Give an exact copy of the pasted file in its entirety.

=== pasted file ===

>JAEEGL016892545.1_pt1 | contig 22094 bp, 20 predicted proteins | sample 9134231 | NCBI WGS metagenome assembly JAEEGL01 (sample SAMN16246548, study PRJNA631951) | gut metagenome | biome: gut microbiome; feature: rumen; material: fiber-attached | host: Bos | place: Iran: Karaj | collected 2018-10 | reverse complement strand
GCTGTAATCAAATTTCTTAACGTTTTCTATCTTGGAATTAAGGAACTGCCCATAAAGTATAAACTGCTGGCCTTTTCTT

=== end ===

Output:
>JAEEGL016892545.1_pt1 | contig 22094 bp, 20 predicted proteins | sample 9134231 | NCBI WGS metagenome assembly JAEEGL01 (sample SAMN16246548, study PRJNA631951) | gut metagenome | biome: gut microbiome; feature: rumen; material: fiber-attached | host: Bos | place: Iran: Karaj | collected 2018-10 | reverse complement strand
GCTGTAATCAAATTTCTTAACGTTTTCTATCTTGGAATTAAGGAACTGCCCATAAAGTATAAACTGCTGGCCTTTTCTT